Heterologous expression of cDNAs encoding Chlorella sorokiniana NADP-specific glutamate dehydrogenase wild-type and mutant subunits in Escherichia coli cells and comparison of kinetic and thermal stability properties of their homohexamers

Heterologous expression of cDNAs encoding Chlorella sorokiniana NADP-specific glutamate... Full-length cDNAs encoding the α- and β-subunits and a truncated mutant subunit of the Chlorella sorokiniana NADP-GDH isozymes were constructed and expressed in Escherichia coli cells. The kinetic and thermal stability properties of the resultant homohexamers were examined. The electrophoretic mobility of the recombinant α- and β-subunits was identical to that of the native subunits as determined by immunoblotting. The homohexamers were purified by anion-exchange and gel-filtration chromatography. The α- and β-homohexamers that were synthesized in the bacterial cells were shown to have similar Michaelis constants for their substrates as previously shown after synthesis in C. sorokiniana cells (Bascomb and Schmidt, 1987). The α homohexamer synthesized in the bacterium was allosteric with respect to NADPH but to a lesser degree than when isolated from the alga. The mutant homohexamer was composed of subunits that were truncated by 40 amino acids at their N-termini. This mutant isozyme was kinetically similar to the larger, anabolic α-homohexamer, but it did not display the allosteric response to NADPH shown by the α-homohexamer. The three isozymes had significant thermal tolerance and were stable at 50 °C. The temperature optimum for catalytic activity for the α- and β-homohexamers was 60 °C, and 65 °C for the Δ40N homohexamer. This study demonstrated that most of the kinetic properties of the Chlorella sorokiniana NADP-GDH isozymes were retained after their synthesis in a heterologous system, and that the distinctive N-terminal domains of these isozymes have dramatic effects on their biochemical characteristics. http://www.deepdyve.com/assets/images/DeepDyve-Logo-lg.png Plant Molecular Biology Springer Journals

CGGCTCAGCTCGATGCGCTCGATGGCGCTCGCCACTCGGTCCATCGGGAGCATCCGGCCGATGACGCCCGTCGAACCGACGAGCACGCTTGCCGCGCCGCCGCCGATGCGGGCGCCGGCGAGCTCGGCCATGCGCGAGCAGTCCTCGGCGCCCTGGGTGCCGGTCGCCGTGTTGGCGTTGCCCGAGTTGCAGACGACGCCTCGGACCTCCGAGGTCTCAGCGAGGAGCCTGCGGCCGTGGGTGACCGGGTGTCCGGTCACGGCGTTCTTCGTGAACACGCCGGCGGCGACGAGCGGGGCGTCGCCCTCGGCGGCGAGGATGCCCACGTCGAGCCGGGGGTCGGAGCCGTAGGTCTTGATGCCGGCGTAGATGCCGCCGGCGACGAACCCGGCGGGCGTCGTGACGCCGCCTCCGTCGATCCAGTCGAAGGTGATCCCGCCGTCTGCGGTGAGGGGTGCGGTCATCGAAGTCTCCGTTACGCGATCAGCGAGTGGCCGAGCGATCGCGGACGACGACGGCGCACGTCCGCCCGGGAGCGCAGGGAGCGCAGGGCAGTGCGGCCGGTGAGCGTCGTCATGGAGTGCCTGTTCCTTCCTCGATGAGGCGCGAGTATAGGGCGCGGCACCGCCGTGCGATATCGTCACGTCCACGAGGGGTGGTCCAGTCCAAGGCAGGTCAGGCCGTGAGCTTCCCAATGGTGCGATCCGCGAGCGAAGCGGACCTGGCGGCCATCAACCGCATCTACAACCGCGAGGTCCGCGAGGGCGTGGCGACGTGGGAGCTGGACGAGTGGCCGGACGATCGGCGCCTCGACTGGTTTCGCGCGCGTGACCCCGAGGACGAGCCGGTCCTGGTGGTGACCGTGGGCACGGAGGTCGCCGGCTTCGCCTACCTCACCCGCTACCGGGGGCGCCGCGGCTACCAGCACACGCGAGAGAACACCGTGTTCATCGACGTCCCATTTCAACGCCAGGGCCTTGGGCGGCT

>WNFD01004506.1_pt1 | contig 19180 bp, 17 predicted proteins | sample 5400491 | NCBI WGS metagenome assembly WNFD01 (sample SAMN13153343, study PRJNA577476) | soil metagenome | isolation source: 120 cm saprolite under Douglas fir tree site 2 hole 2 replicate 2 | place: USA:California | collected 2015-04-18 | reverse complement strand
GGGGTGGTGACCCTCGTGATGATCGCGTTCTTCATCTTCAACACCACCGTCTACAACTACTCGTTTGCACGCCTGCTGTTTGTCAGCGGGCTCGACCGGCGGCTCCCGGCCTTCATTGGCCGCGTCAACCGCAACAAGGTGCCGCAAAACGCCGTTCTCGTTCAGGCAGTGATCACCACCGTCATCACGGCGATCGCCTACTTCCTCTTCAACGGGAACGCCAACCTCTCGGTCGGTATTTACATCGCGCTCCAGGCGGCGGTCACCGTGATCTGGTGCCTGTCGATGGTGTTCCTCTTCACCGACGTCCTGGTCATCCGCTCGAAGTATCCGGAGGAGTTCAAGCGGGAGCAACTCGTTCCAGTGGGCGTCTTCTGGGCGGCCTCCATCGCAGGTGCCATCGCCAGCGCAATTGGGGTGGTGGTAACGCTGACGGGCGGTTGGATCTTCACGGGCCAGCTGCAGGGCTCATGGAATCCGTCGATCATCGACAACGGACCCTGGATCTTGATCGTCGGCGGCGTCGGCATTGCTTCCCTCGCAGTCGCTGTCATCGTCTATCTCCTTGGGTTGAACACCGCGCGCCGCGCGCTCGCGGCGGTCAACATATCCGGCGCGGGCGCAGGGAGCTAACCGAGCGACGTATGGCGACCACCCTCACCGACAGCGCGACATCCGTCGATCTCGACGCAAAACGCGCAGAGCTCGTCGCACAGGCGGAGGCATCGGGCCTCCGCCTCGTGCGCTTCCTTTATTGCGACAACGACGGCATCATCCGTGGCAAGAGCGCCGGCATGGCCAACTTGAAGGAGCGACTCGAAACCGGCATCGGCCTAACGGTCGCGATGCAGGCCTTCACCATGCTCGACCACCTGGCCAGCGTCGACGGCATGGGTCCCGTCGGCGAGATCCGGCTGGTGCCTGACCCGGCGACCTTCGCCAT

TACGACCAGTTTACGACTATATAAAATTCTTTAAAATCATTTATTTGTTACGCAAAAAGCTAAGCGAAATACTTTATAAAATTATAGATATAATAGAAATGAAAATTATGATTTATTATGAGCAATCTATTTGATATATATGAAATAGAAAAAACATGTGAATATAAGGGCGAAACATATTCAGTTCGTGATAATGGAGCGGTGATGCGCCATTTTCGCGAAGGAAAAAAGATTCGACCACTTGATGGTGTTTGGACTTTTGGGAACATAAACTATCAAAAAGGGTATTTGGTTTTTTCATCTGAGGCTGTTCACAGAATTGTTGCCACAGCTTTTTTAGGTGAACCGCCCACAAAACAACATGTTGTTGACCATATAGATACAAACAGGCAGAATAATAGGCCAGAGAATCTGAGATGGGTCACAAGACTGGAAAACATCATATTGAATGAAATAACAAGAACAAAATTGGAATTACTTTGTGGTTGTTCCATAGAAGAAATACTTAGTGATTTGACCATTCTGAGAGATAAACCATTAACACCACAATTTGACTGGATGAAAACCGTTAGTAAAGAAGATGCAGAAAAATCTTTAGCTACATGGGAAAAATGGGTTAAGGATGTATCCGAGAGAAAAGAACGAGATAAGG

Heterologous expression of cDNAs encoding Chlorella sorokiniana NADP-specific glutamate dehydrogenase wild-type and mutant subunits in Escherichia coli cells and comparison of kinetic and thermal stability properties of their homohexamers

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Publisher
Kluwer Academic Publishers
Copyright
Copyright © 2003 by Kluwer Academic Publishers
Subject
Life Sciences; Biochemistry, general; Plant Sciences; Plant Pathology
ISSN
0167-4412
eISSN
1573-5028
D.O.I.
10.1023/A:1024822312038
Publisher site
See Article on Publisher Site

Abstract

Full-length cDNAs encoding the α- and β-subunits and a truncated mutant subunit of the Chlorella sorokiniana NADP-GDH isozymes were constructed and expressed in Escherichia coli cells. The kinetic and thermal stability properties of the resultant homohexamers were examined. The electrophoretic mobility of the recombinant α- and β-subunits was identical to that of the native subunits as determined by immunoblotting. The homohexamers were purified by anion-exchange and gel-filtration chromatography. The α- and β-homohexamers that were synthesized in the bacterial cells were shown to have similar Michaelis constants for their substrates as previously shown after synthesis in C. sorokiniana cells (Bascomb and Schmidt, 1987). The α homohexamer synthesized in the bacterium was allosteric with respect to NADPH but to a lesser degree than when isolated from the alga. The mutant homohexamer was composed of subunits that were truncated by 40 amino acids at their N-termini. This mutant isozyme was kinetically similar to the larger, anabolic α-homohexamer, but it did not display the allosteric response to NADPH shown by the α-homohexamer. The three isozymes had significant thermal tolerance and were stable at 50 °C. The temperature optimum for catalytic activity for the α- and β-homohexamers was 60 °C, and 65 °C for the Δ40N homohexamer. This study demonstrated that most of the kinetic properties of the Chlorella sorokiniana NADP-GDH isozymes were retained after their synthesis in a heterologous system, and that the distinctive N-terminal domains of these isozymes have dramatic effects on their biochemical characteristics.

Journal

Plant Molecular BiologySpringer Journals

Published: Oct 7, 2004

References

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